The iPad Air 2 Reveals Chink in Apple's Armor

With the introduction of the faster, thinner, goldier iPad Air 2 on Thursday, Apple has revealed a difference in its shiny armor. This difference is where the competitors have a chance to attack.

More of equal excellence

The iPad Air 2 certainly looks like an amazing feat of engineering - at just 6.1 millimeters thick, it's 18 percent thinner than its already super-thin predecessor. Its retina display is made up of three layers, fused side-by-side, with a coating that gives it the lowest reflectivity of any tablet screen on the market. It's an iPad Air, and it's better than before.

It will sell, and it will be profitable. More importantly, it will do its job and fill its place as a good tablet. The iPad has become a piece of armor for Apple.

Nevertheless, it is not so fully formed that there is no opening for a contestant. There are some customers who want their tablet to be more than just a tablet, and some people want their PC to be more than just a PC. How many? According to Apple, not many - but this may not always happen. There is a gap between what Apple is willing to make and what some customers want.

In fact, Apple went to great lengths to show how strong its iPad armor really is - due to this mission and justification Apple is providing another iPad Air ... 2.

Apple undoubtedly likes to fumble the numbers, but sometimes the numbers are less than cheerful bragging than downtrodden people in a section of the market, as they describe a defensive position as a leader.

The iPad was once the sword of Apple. This has been widely successful, as Apple CEO Tim Cook felt it was important to point out. In fact, in the first four years of its life, Apple sold over 225 million iPads, more than any other product in Apple's history.

Ipad vs pc

What happened in the last 12 months? Cook showed a graph describing the number of PC units that the top four competitors have sold - Acer, Dell, HP and Lenovo. Of the 70 million units sold in the last 12 months, the iPad beat Lenovo's 57 million units, HP's 54 million, Dell's 40 million, and Acer's 24 million.

"And this is their entire PC lineup - every notebook, every desktop, every 2-in-1, every all-in-one, every toaster-refrigerator-in-one - all of these," Cook said.

So what goes on here? Cook is saying that the iPad market is healthy, despite an increase in iPad sales that Wall Street analysts believe may be a sign of doom and gloom.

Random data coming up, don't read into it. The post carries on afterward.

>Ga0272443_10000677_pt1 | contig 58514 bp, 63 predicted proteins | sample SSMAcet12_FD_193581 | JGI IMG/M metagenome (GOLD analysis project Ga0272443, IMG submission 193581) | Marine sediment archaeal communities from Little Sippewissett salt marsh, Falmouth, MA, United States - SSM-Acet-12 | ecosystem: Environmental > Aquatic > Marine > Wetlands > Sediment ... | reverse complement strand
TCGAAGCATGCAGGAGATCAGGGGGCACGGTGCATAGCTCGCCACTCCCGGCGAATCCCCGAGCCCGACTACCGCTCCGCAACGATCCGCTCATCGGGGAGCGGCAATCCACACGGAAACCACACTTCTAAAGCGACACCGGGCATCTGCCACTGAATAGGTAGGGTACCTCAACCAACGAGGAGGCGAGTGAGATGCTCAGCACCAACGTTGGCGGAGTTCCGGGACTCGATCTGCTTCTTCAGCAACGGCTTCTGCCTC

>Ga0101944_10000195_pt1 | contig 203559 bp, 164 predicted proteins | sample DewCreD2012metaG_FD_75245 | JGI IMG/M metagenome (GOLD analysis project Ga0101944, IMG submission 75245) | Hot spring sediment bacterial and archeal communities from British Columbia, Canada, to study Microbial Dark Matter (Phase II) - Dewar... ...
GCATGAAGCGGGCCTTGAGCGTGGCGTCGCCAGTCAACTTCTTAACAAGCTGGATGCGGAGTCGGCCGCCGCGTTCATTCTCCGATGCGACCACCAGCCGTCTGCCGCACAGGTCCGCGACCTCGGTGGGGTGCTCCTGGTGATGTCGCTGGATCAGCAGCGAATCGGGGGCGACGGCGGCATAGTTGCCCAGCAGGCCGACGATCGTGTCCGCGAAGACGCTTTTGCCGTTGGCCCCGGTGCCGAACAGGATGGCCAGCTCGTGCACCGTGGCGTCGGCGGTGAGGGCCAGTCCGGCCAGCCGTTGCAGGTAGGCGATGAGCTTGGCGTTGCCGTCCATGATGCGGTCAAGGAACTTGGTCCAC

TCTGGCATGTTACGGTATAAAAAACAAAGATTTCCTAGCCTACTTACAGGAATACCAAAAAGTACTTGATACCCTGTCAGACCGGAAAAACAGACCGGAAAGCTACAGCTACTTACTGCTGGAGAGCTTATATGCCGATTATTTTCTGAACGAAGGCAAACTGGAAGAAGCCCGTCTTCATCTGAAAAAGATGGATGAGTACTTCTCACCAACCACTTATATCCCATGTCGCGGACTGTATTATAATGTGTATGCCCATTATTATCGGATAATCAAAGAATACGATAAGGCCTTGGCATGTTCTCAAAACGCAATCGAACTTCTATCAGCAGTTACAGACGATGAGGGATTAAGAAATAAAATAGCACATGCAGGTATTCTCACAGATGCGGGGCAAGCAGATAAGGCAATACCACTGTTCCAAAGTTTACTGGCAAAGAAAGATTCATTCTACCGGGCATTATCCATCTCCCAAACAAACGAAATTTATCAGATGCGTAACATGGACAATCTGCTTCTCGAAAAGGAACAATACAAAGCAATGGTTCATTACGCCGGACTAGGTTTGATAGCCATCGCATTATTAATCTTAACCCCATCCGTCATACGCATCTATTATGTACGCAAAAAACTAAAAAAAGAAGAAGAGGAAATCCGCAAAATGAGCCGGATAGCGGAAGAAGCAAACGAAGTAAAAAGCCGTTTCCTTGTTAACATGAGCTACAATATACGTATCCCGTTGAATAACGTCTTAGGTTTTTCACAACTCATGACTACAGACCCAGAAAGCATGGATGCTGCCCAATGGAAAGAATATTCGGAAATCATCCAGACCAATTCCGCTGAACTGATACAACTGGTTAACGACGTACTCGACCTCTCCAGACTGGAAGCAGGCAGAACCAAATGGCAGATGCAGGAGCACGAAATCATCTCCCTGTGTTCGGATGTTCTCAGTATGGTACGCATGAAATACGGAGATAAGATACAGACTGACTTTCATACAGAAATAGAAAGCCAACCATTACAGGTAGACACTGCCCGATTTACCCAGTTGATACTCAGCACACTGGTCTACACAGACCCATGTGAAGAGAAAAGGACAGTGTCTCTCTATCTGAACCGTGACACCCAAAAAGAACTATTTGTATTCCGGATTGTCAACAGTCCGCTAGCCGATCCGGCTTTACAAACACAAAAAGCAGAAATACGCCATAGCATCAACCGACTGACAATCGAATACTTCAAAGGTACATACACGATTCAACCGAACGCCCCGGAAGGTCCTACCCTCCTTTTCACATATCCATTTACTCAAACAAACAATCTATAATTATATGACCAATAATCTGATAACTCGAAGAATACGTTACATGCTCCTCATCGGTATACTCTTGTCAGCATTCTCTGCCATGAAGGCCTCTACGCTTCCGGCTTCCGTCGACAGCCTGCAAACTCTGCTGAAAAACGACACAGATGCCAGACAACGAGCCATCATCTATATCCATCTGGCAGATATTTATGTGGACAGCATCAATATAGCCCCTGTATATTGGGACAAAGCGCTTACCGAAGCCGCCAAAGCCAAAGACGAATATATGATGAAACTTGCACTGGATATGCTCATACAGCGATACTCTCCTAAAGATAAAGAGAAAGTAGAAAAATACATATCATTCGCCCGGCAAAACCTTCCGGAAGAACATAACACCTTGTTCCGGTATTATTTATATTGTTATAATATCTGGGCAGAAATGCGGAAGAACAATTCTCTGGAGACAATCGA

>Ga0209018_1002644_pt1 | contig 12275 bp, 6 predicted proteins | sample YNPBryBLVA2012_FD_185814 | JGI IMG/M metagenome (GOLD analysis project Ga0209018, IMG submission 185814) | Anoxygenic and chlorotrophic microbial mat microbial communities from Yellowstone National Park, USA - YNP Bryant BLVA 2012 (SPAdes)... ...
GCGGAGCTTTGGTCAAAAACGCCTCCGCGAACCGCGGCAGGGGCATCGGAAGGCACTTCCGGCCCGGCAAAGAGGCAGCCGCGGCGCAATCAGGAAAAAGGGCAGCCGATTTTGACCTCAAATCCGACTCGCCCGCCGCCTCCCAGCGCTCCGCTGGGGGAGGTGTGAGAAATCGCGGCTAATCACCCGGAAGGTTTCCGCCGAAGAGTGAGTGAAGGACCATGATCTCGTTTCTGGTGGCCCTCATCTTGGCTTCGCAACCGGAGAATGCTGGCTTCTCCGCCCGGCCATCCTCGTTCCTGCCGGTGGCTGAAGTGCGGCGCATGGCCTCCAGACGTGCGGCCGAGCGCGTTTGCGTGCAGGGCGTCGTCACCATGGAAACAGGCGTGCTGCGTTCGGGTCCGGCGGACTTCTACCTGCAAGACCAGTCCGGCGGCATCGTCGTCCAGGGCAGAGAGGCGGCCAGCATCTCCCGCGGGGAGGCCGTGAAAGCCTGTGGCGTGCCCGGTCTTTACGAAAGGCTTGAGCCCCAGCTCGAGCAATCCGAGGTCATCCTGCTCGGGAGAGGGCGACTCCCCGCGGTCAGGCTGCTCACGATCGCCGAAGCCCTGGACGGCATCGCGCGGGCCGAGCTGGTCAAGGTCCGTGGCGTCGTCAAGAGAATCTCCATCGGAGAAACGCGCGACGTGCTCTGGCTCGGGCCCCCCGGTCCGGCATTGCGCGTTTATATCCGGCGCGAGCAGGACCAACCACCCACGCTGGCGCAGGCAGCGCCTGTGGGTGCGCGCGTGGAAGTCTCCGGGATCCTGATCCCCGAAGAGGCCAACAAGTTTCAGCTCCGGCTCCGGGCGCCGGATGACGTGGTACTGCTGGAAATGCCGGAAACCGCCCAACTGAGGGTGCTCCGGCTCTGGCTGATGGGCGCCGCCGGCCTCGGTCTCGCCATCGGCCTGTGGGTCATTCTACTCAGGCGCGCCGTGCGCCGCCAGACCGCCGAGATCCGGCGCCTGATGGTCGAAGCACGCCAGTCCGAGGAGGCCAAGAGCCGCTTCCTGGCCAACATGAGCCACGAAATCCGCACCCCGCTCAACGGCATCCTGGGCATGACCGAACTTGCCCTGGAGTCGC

He is pointing out that while the top four manufacturers may come up with some new designs, none of them have done any harm to Apple, and none have managed to look close to success while enjoying the iPad.

Furthermore, by tailoring iPads in terms of PC sales, he is very clearly asking the world to consider iPads with other types of personal computers - especially for analysts saying that right now Also count them separately from the form factors that make up the ship with certain factors. Physical keyboards (and for the wider technical press that recalibrate such numbers).

100 percent love

Cook had more, though: "What's more important to us is that the iPad is consistently ranked No. 1 in customer satisfaction. That's what makes our heart sing."

He said that the iPad Air has reached a 100 percent customer satisfaction rating. This is mind-blowing, certainly - but why?

Cook attributed this to the iPad's "unique blend of simplicity and capability", and the fact that you can do so many things on an iPad and have such a great experience doing so. He noted the 675,000 app custom designed for the iPad, noting that it "outweighed our competition."

He then pulled out a quote from Dan Seifert, writing for The Verge: "A tablet is only as good as you can do with it, and thanks to hundreds of thousands of applications for the iPad Air, you can do more with it. Than any other tablet. "

The problem with this ideology is that Apple wants to convince all of us that the thin and tasteful physical texture of the iPad Air 2 is the ultimate peak of form and function for tablets - the pinnacle of design for a screen you can touch , Pinch to zoom, and jerk to interact with.

In Apple's world, you get to do these things on iPhones and iPads and Apple Watches - not just Macs or anything else. This is either a failure of imagination, or a hard-core desire to produce discrete elements of a product lineup that fit the greatest needs for most people.

Apple's approach to a product lineup - perhaps the only exception is the customizable Apple Watch - is to let its customers fit themselves into the core principles of a product - and then innovate from within that self-selected box. This is really fantastic, as it leads to 100 percent customer satisfaction.

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